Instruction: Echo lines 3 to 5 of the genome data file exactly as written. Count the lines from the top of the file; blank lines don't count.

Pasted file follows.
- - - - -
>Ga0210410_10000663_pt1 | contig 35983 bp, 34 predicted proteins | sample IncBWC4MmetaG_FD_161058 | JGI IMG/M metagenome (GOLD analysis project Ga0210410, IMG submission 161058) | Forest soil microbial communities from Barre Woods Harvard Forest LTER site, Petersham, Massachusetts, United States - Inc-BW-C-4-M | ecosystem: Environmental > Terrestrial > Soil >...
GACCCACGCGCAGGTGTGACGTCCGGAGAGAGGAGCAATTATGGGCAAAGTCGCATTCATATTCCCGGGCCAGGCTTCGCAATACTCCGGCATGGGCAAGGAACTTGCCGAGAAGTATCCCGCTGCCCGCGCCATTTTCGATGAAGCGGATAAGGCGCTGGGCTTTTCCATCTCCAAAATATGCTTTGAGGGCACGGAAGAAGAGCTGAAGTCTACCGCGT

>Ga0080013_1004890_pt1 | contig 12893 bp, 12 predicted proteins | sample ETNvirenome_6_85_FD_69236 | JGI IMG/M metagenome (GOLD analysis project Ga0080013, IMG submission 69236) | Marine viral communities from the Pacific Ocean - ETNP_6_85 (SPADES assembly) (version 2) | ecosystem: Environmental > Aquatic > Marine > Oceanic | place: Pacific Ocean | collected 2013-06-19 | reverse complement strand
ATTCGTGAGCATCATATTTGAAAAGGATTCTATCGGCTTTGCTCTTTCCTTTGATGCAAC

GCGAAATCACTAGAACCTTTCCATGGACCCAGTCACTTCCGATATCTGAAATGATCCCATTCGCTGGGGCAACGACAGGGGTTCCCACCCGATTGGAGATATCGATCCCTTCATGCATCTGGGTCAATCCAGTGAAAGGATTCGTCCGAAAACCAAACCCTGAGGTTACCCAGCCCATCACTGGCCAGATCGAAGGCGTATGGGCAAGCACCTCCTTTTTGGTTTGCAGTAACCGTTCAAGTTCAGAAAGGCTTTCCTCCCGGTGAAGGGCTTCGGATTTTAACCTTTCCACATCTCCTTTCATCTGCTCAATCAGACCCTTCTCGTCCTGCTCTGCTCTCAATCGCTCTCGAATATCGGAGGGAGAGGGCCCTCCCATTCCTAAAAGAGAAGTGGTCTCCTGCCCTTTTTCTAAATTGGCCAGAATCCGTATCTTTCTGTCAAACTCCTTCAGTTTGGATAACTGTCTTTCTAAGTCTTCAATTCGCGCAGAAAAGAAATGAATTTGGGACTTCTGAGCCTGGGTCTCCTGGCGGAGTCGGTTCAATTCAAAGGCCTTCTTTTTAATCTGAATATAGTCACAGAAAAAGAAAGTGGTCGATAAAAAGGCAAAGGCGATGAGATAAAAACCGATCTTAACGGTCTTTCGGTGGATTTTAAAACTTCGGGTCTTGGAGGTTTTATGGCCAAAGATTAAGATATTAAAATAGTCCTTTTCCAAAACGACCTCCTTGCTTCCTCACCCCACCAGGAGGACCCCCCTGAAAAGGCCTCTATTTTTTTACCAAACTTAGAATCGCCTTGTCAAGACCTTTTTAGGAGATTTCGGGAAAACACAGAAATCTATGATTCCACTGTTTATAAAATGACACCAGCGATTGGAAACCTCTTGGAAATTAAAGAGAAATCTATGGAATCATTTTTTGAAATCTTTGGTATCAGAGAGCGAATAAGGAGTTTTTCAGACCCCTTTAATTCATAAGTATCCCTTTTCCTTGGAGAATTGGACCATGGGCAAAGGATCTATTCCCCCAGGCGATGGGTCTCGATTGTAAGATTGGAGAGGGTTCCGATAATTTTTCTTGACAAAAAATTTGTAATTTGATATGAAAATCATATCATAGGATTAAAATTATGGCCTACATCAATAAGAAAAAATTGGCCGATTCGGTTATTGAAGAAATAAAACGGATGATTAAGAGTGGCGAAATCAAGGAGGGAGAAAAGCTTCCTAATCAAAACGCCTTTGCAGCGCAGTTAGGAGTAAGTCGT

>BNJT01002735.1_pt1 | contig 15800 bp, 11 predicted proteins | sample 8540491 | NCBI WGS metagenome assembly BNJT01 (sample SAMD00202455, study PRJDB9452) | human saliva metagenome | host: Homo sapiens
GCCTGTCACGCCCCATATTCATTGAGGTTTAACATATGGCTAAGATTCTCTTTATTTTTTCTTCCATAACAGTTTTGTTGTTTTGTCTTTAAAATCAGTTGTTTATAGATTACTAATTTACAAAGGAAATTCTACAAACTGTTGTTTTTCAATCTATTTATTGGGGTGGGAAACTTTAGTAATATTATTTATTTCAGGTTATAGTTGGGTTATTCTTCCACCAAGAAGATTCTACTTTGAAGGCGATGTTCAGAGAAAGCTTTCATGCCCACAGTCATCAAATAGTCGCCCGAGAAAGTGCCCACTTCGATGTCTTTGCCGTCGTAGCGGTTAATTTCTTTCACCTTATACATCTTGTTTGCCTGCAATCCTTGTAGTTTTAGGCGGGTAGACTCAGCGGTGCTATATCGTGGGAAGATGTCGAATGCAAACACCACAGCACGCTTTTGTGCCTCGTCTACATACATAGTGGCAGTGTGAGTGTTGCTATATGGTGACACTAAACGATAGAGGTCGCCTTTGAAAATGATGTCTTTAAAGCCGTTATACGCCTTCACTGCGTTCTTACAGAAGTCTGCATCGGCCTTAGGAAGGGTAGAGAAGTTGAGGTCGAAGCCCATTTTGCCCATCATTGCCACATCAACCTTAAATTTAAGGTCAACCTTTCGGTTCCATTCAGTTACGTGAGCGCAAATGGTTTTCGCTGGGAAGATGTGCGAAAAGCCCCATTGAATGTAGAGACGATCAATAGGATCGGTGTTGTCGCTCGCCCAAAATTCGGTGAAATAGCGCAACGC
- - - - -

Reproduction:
>Ga0080013_1004890_pt1 | contig 12893 bp, 12 predicted proteins | sample ETNvirenome_6_85_FD_69236 | JGI IMG/M metagenome (GOLD analysis project Ga0080013, IMG submission 69236) | Marine viral communities from the Pacific Ocean - ETNP_6_85 (SPADES assembly) (version 2) | ecosystem: Environmental > Aquatic > Marine > Oceanic | place: Pacific Ocean | collected 2013-06-19 | reverse complement strand
ATTCGTGAGCATCATATTTGAAAAGGATTCTATCGGCTTTGCTCTTTCCTTTGATGCAAC

GCGAAATCACTAGAACCTTTCCATGGACCCAGTCACTTCCGATATCTGAAATGATCCCATTCGCTGGGGCAACGACAGGGGTTCCCACCCGATTGGAGATATCGATCCCTTCATGCATCTGGGTCAATCCAGTGAAAGGATTCGTCCGAAAACCAAACCCTGAGGTTACCCAGCCCATCACTGGCCAGATCGAAGGCGTATGGGCAAGCACCTCCTTTTTGGTTTGCAGTAACCGTTCAAGTTCAGAAAGGCTTTCCTCCCGGTGAAGGGCTTCGGATTTTAACCTTTCCACATCTCCTTTCATCTGCTCAATCAGACCCTTCTCGTCCTGCTCTGCTCTCAATCGCTCTCGAATATCGGAGGGAGAGGGCCCTCCCATTCCTAAAAGAGAAGTGGTCTCCTGCCCTTTTTCTAAATTGGCCAGAATCCGTATCTTTCTGTCAAACTCCTTCAGTTTGGATAACTGTCTTTCTAAGTCTTCAATTCGCGCAGAAAAGAAATGAATTTGGGACTTCTGAGCCTGGGTCTCCTGGCGGAGTCGGTTCAATTCAAAGGCCTTCTTTTTAATCTGAATATAGTCACAGAAAAAGAAAGTGGTCGATAAAAAGGCAAAGGCGATGAGATAAAAACCGATCTTAACGGTCTTTCGGTGGATTTTAAAACTTCGGGTCTTGGAGGTTTTATGGCCAAAGATTAAGATATTAAAATAGTCCTTTTCCAAAACGACCTCCTTGCTTCCTCACCCCACCAGGAGGACCCCCCTGAAAAGGCCTCTATTTTTTTACCAAACTTAGAATCGCCTTGTCAAGACCTTTTTAGGAGATTTCGGGAAAACACAGAAATCTATGATTCCACTGTTTATAAAATGACACCAGCGATTGGAAACCTCTTGGAAATTAAAGAGAAATCTATGGAATCATTTTTTGAAATCTTTGGTATCAGAGAGCGAATAAGGAGTTTTTCAGACCCCTTTAATTCATAAGTATCCCTTTTCCTTGGAGAATTGGACCATGGGCAAAGGATCTATTCCCCCAGGCGATGGGTCTCGATTGTAAGATTGGAGAGGGTTCCGATAATTTTTCTTGACAAAAAATTTGTAATTTGATATGAAAATCATATCATAGGATTAAAATTATGGCCTACATCAATAAGAAAAAATTGGCCGATTCGGTTATTGAAGAAATAAAACGGATGATTAAGAGTGGCGAAATCAAGGAGGGAGAAAAGCTTCCTAATCAAAACGCCTTTGCAGCGCAGTTAGGAGTAAGTCGT